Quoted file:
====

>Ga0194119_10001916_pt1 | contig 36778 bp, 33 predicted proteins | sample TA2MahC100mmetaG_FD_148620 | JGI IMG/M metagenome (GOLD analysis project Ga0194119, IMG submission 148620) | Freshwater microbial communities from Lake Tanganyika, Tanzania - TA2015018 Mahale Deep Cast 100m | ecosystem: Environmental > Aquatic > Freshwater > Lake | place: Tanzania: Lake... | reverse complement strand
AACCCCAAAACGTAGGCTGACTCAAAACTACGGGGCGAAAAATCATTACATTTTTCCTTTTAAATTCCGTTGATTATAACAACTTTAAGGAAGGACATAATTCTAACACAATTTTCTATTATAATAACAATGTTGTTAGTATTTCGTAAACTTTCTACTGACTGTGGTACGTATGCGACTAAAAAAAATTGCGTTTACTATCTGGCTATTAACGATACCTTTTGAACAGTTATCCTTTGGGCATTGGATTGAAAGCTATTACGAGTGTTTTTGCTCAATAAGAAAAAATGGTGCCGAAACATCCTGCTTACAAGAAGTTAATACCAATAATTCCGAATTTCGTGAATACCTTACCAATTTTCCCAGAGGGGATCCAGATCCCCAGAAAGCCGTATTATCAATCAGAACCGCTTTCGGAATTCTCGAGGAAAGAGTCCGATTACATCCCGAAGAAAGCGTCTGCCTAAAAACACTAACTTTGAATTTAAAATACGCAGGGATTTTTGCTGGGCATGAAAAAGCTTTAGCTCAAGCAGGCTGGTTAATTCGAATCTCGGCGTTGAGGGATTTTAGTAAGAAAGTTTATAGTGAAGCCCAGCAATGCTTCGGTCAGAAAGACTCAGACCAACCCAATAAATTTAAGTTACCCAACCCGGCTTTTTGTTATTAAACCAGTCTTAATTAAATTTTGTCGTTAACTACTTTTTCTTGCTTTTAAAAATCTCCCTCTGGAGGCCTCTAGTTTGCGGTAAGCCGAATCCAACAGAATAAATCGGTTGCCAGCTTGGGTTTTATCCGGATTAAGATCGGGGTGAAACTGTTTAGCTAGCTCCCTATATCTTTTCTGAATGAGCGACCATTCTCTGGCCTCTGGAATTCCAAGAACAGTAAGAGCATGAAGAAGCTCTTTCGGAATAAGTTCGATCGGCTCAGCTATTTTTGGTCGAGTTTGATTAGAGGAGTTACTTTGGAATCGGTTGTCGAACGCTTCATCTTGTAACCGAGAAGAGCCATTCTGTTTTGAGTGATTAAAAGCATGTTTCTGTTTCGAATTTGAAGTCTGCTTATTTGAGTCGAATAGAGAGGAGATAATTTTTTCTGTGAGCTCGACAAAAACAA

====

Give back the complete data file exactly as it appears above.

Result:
>Ga0194119_10001916_pt1 | contig 36778 bp, 33 predicted proteins | sample TA2MahC100mmetaG_FD_148620 | JGI IMG/M metagenome (GOLD analysis project Ga0194119, IMG submission 148620) | Freshwater microbial communities from Lake Tanganyika, Tanzania - TA2015018 Mahale Deep Cast 100m | ecosystem: Environmental > Aquatic > Freshwater > Lake | place: Tanzania: Lake... | reverse complement strand
AACCCCAAAACGTAGGCTGACTCAAAACTACGGGGCGAAAAATCATTACATTTTTCCTTTTAAATTCCGTTGATTATAACAACTTTAAGGAAGGACATAATTCTAACACAATTTTCTATTATAATAACAATGTTGTTAGTATTTCGTAAACTTTCTACTGACTGTGGTACGTATGCGACTAAAAAAAATTGCGTTTACTATCTGGCTATTAACGATACCTTTTGAACAGTTATCCTTTGGGCATTGGATTGAAAGCTATTACGAGTGTTTTTGCTCAATAAGAAAAAATGGTGCCGAAACATCCTGCTTACAAGAAGTTAATACCAATAATTCCGAATTTCGTGAATACCTTACCAATTTTCCCAGAGGGGATCCAGATCCCCAGAAAGCCGTATTATCAATCAGAACCGCTTTCGGAATTCTCGAGGAAAGAGTCCGATTACATCCCGAAGAAAGCGTCTGCCTAAAAACACTAACTTTGAATTTAAAATACGCAGGGATTTTTGCTGGGCATGAAAAAGCTTTAGCTCAAGCAGGCTGGTTAATTCGAATCTCGGCGTTGAGGGATTTTAGTAAGAAAGTTTATAGTGAAGCCCAGCAATGCTTCGGTCAGAAAGACTCAGACCAACCCAATAAATTTAAGTTACCCAACCCGGCTTTTTGTTATTAAACCAGTCTTAATTAAATTTTGTCGTTAACTACTTTTTCTTGCTTTTAAAAATCTCCCTCTGGAGGCCTCTAGTTTGCGGTAAGCCGAATCCAACAGAATAAATCGGTTGCCAGCTTGGGTTTTATCCGGATTAAGATCGGGGTGAAACTGTTTAGCTAGCTCCCTATATCTTTTCTGAATGAGCGACCATTCTCTGGCCTCTGGAATTCCAAGAACAGTAAGAGCATGAAGAAGCTCTTTCGGAATAAGTTCGATCGGCTCAGCTATTTTTGGTCGAGTTTGATTAGAGGAGTTACTTTGGAATCGGTTGTCGAACGCTTCATCTTGTAACCGAGAAGAGCCATTCTGTTTTGAGTGATTAAAAGCATGTTTCTGTTTCGAATTTGAAGTCTGCTTATTTGAGTCGAATAGAGAGGAGATAATTTTTTCTGTGAGCTCGACAAAAACAA